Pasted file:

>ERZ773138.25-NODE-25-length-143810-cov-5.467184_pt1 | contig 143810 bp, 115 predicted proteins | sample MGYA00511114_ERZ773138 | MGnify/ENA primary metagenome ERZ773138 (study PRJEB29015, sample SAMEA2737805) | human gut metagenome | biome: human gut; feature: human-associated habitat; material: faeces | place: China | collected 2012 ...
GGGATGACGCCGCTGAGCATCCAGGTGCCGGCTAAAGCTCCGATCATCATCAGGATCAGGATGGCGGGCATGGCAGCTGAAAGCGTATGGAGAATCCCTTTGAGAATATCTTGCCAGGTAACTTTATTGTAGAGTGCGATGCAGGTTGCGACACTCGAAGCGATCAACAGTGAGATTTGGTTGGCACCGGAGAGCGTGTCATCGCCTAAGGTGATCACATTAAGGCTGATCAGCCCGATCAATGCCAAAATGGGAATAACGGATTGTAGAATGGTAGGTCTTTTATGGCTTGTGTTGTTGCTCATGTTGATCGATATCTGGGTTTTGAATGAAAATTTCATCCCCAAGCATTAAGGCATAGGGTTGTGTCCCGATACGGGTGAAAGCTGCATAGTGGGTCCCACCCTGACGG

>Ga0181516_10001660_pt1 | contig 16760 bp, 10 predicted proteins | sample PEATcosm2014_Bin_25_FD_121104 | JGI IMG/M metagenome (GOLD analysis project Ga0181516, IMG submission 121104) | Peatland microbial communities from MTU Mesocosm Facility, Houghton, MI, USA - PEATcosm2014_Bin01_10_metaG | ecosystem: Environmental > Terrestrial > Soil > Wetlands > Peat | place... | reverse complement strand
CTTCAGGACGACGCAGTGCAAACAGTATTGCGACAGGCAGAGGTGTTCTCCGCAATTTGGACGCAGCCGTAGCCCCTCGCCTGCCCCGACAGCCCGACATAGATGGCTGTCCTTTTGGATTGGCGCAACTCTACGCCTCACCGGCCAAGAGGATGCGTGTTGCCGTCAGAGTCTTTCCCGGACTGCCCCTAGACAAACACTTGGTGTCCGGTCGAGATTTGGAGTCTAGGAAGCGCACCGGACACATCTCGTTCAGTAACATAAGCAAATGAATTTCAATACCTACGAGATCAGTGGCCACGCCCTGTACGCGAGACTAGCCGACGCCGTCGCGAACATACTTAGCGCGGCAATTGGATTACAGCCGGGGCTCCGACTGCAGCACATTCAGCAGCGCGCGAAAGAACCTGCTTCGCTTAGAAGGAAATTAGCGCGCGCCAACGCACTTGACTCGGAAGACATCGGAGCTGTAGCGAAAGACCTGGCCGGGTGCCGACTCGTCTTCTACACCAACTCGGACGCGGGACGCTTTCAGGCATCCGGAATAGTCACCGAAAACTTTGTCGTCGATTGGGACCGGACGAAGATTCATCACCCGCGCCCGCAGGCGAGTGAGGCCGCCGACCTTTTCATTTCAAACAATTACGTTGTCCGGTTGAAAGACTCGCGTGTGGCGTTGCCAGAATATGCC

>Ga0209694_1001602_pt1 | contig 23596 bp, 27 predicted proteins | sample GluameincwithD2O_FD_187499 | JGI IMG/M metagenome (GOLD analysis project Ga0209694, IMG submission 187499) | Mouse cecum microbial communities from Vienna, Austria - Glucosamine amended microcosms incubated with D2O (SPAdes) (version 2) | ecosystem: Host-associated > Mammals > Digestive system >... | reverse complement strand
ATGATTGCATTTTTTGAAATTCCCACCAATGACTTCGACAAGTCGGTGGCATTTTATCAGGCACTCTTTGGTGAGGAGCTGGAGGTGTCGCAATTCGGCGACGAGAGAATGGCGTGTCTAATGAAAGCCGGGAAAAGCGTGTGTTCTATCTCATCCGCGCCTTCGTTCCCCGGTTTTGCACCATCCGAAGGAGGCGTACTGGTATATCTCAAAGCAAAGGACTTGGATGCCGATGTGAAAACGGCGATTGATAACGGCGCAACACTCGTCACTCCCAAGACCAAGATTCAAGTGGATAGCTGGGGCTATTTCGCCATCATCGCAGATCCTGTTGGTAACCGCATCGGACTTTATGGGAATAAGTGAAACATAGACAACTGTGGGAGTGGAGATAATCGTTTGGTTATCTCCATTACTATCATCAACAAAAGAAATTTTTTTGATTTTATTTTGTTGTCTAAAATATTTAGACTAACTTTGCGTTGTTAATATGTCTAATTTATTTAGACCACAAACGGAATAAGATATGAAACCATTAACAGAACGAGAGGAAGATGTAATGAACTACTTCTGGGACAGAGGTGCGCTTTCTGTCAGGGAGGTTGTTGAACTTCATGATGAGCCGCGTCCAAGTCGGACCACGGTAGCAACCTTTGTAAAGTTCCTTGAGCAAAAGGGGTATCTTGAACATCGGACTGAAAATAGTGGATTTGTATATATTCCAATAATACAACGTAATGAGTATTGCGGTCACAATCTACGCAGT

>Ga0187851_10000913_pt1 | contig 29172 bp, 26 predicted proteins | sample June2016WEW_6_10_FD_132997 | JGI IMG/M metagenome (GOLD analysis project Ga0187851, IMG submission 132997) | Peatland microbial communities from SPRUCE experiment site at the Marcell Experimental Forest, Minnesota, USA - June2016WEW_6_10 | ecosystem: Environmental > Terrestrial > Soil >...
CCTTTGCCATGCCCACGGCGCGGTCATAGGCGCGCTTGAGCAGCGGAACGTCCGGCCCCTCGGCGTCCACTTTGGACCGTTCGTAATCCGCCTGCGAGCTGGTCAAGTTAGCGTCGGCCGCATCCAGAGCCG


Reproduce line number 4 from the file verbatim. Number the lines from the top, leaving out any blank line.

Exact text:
CTTCAGGACGACGCAGTGCAAACAGTATTGCGACAGGCAGAGGTGTTCTCCGCAATTTGGACGCAGCCGTAGCCCCTCGCCTGCCCCGACAGCCCGACATAGATGGCTGTCCTTTTGGATTGGCGCAACTCTACGCCTCACCGGCCAAGAGGATGCGTGTTGCCGTCAGAGTCTTTCCCGGACTGCCCCTAGACAAACACTTGGTGTCCGGTCGAGATTTGGAGTCTAGGAAGCGCACCGGACACATCTCGTTCAGTAACATAAGCAAATGAATTTCAATACCTACGAGATCAGTGGCCACGCCCTGTACGCGAGACTAGCCGACGCCGTCGCGAACATACTTAGCGCGGCAATTGGATTACAGCCGGGGCTCCGACTGCAGCACATTCAGCAGCGCGCGAAAGAACCTGCTTCGCTTAGAAGGAAATTAGCGCGCGCCAACGCACTTGACTCGGAAGACATCGGAGCTGTAGCGAAAGACCTGGCCGGGTGCCGACTCGTCTTCTACACCAACTCGGACGCGGGACGCTTTCAGGCATCCGGAATAGTCACCGAAAACTTTGTCGTCGATTGGGACCGGACGAAGATTCATCACCCGCGCCCGCAGGCGAGTGAGGCCGCCGACCTTTTCATTTCAAACAATTACGTTGTCCGGTTGAAAGACTCGCGTGTGGCGTTGCCAGAATATGCC